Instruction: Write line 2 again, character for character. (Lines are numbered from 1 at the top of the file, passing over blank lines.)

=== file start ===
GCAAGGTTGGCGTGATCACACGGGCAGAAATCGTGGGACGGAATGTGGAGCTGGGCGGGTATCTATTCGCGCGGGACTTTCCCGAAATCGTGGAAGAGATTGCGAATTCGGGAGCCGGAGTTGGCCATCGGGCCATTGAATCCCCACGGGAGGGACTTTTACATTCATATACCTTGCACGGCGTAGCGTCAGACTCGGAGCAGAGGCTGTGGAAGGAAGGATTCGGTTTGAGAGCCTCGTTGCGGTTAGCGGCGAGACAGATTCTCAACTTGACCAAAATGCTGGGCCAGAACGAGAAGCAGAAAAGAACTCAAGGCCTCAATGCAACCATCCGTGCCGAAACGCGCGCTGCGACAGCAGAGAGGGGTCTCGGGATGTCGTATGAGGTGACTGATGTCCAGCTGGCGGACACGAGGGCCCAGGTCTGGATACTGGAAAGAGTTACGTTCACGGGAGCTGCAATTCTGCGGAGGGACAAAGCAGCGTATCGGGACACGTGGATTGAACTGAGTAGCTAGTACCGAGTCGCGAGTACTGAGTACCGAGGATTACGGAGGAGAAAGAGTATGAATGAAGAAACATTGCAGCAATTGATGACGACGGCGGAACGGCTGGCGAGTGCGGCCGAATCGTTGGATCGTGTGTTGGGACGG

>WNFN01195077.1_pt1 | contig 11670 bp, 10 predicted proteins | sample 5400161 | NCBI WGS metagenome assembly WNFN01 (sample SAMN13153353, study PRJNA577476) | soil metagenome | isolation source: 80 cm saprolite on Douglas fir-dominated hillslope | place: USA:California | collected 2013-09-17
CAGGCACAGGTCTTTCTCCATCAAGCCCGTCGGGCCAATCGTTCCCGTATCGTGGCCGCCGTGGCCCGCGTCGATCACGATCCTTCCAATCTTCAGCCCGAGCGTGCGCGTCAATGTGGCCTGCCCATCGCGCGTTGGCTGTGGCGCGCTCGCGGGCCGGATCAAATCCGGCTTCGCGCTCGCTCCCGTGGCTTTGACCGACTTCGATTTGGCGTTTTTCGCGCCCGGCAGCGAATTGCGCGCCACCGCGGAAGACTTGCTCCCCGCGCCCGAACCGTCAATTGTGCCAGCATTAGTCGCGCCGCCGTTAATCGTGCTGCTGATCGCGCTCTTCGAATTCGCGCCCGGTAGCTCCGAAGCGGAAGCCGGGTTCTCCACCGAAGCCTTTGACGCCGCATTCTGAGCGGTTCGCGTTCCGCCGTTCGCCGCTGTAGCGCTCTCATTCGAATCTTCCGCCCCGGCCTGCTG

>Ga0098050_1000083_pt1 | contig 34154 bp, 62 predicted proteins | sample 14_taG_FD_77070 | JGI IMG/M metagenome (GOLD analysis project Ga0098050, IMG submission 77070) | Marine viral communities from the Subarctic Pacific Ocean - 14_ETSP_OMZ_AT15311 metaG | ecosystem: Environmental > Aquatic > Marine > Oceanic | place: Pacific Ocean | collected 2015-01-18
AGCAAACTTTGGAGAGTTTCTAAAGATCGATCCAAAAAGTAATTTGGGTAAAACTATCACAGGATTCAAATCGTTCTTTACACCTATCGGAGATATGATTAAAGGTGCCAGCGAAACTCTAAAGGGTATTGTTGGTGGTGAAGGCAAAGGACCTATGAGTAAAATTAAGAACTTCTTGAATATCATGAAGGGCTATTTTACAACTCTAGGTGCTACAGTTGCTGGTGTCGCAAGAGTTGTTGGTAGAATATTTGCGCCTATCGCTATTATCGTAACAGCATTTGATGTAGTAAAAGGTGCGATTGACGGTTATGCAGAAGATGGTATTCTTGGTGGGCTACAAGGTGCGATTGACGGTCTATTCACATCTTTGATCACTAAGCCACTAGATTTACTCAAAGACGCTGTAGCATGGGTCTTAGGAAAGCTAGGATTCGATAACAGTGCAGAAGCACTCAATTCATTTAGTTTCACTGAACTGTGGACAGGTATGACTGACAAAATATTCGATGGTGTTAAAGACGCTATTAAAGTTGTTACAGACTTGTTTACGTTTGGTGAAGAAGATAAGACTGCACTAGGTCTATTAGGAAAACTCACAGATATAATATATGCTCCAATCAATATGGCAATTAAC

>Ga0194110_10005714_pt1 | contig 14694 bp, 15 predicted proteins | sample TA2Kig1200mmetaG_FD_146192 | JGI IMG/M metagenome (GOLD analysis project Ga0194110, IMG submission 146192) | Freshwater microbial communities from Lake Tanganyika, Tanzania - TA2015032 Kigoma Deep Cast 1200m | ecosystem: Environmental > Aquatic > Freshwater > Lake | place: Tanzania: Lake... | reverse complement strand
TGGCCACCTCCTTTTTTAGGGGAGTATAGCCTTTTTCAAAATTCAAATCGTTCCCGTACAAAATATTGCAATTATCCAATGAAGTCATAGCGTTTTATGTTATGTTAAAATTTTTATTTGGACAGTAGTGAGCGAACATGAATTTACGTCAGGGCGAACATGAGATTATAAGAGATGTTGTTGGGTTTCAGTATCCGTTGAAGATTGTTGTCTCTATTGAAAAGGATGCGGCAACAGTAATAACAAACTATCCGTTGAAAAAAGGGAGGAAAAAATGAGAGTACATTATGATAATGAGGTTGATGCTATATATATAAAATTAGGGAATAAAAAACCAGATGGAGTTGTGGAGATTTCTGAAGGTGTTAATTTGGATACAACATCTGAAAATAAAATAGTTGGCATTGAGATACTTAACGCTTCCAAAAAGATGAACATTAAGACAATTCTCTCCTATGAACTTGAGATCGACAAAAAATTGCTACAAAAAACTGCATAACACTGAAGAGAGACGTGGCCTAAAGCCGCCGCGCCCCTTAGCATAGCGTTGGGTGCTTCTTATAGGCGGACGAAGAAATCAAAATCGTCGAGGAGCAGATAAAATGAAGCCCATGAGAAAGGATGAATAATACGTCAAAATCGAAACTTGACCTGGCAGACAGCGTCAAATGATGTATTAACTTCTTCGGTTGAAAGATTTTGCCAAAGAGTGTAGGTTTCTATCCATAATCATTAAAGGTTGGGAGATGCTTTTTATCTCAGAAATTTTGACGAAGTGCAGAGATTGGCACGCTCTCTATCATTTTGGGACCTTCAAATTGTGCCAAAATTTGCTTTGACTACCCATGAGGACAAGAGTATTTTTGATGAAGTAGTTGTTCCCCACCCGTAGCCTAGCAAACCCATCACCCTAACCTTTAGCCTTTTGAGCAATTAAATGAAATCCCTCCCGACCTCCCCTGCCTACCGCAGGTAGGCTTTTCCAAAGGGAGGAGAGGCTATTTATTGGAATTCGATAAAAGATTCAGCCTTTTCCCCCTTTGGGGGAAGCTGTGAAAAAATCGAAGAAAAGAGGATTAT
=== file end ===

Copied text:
>WNFN01195077.1_pt1 | contig 11670 bp, 10 predicted proteins | sample 5400161 | NCBI WGS metagenome assembly WNFN01 (sample SAMN13153353, study PRJNA577476) | soil metagenome | isolation source: 80 cm saprolite on Douglas fir-dominated hillslope | place: USA:California | collected 2013-09-17